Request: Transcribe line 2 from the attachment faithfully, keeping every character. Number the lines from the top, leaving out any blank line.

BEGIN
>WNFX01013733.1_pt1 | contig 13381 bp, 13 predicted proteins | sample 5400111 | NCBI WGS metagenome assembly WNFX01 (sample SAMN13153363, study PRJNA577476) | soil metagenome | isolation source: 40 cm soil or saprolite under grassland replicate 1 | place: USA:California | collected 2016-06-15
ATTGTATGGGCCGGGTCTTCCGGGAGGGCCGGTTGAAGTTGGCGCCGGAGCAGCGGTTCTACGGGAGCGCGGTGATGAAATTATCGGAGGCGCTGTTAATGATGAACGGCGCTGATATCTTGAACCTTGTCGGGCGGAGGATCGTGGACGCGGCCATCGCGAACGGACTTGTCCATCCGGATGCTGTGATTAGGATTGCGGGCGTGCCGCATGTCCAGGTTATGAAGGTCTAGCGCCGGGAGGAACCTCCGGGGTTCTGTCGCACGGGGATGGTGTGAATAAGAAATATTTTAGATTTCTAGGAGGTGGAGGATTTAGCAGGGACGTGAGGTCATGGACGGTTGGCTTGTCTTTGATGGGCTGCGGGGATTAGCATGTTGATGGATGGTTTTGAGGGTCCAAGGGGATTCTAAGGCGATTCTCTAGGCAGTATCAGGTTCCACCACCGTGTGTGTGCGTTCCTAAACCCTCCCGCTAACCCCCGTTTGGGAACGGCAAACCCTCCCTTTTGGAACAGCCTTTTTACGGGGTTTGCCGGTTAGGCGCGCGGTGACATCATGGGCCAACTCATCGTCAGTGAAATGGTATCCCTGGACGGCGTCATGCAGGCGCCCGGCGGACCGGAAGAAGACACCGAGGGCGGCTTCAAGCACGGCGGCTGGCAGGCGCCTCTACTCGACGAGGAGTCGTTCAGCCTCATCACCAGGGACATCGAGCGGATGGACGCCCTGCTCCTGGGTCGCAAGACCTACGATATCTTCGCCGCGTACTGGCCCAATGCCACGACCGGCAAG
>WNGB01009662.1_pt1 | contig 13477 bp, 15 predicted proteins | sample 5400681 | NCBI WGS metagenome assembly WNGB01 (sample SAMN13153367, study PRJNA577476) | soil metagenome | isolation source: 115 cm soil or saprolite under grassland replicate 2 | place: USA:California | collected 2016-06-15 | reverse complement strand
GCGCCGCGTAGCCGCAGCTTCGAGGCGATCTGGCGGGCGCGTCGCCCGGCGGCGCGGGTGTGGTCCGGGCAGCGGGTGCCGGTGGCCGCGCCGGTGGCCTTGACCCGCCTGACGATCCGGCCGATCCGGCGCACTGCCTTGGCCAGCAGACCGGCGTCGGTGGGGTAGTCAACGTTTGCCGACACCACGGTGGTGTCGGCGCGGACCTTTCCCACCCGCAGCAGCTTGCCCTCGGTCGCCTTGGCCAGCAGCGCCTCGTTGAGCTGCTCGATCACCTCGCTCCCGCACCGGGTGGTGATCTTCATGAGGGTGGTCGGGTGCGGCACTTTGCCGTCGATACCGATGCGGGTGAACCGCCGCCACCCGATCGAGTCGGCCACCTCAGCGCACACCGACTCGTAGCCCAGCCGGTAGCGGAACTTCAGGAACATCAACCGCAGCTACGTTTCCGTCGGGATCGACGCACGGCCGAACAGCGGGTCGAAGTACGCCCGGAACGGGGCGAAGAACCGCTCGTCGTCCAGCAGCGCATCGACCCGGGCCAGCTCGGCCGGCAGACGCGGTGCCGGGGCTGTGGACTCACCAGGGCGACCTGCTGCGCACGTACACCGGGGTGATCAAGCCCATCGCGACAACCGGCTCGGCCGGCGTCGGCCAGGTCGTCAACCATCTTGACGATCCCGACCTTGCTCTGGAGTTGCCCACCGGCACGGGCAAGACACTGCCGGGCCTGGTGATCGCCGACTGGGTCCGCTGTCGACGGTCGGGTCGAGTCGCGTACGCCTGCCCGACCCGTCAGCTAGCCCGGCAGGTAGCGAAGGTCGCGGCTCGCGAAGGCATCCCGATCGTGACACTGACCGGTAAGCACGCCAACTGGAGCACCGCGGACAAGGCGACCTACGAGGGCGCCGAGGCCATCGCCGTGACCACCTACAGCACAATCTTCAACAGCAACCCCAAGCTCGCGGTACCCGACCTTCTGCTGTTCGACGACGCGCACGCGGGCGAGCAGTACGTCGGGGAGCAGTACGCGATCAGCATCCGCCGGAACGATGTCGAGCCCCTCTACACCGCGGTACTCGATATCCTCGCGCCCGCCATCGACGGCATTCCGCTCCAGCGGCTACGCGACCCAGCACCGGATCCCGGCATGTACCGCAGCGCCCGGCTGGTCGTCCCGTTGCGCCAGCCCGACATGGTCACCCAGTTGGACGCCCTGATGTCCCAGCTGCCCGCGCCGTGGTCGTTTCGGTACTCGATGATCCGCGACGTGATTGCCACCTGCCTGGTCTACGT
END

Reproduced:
ATTGTATGGGCCGGGTCTTCCGGGAGGGCCGGTTGAAGTTGGCGCCGGAGCAGCGGTTCTACGGGAGCGCGGTGATGAAATTATCGGAGGCGCTGTTAATGATGAACGGCGCTGATATCTTGAACCTTGTCGGGCGGAGGATCGTGGACGCGGCCATCGCGAACGGACTTGTCCATCCGGATGCTGTGATTAGGATTGCGGGCGTGCCGCATGTCCAGGTTATGAAGGTCTAGCGCCGGGAGGAACCTCCGGGGTTCTGTCGCACGGGGATGGTGTGAATAAGAAATATTTTAGATTTCTAGGAGGTGGAGGATTTAGCAGGGACGTGAGGTCATGGACGGTTGGCTTGTCTTTGATGGGCTGCGGGGATTAGCATGTTGATGGATGGTTTTGAGGGTCCAAGGGGATTCTAAGGCGATTCTCTAGGCAGTATCAGGTTCCACCACCGTGTGTGTGCGTTCCTAAACCCTCCCGCTAACCCCCGTTTGGGAACGGCAAACCCTCCCTTTTGGAACAGCCTTTTTACGGGGTTTGCCGGTTAGGCGCGCGGTGACATCATGGGCCAACTCATCGTCAGTGAAATGGTATCCCTGGACGGCGTCATGCAGGCGCCCGGCGGACCGGAAGAAGACACCGAGGGCGGCTTCAAGCACGGCGGCTGGCAGGCGCCTCTACTCGACGAGGAGTCGTTCAGCCTCATCACCAGGGACATCGAGCGGATGGACGCCCTGCTCCTGGGTCGCAAGACCTACGATATCTTCGCCGCGTACTGGCCCAATGCCACGACCGGCAAG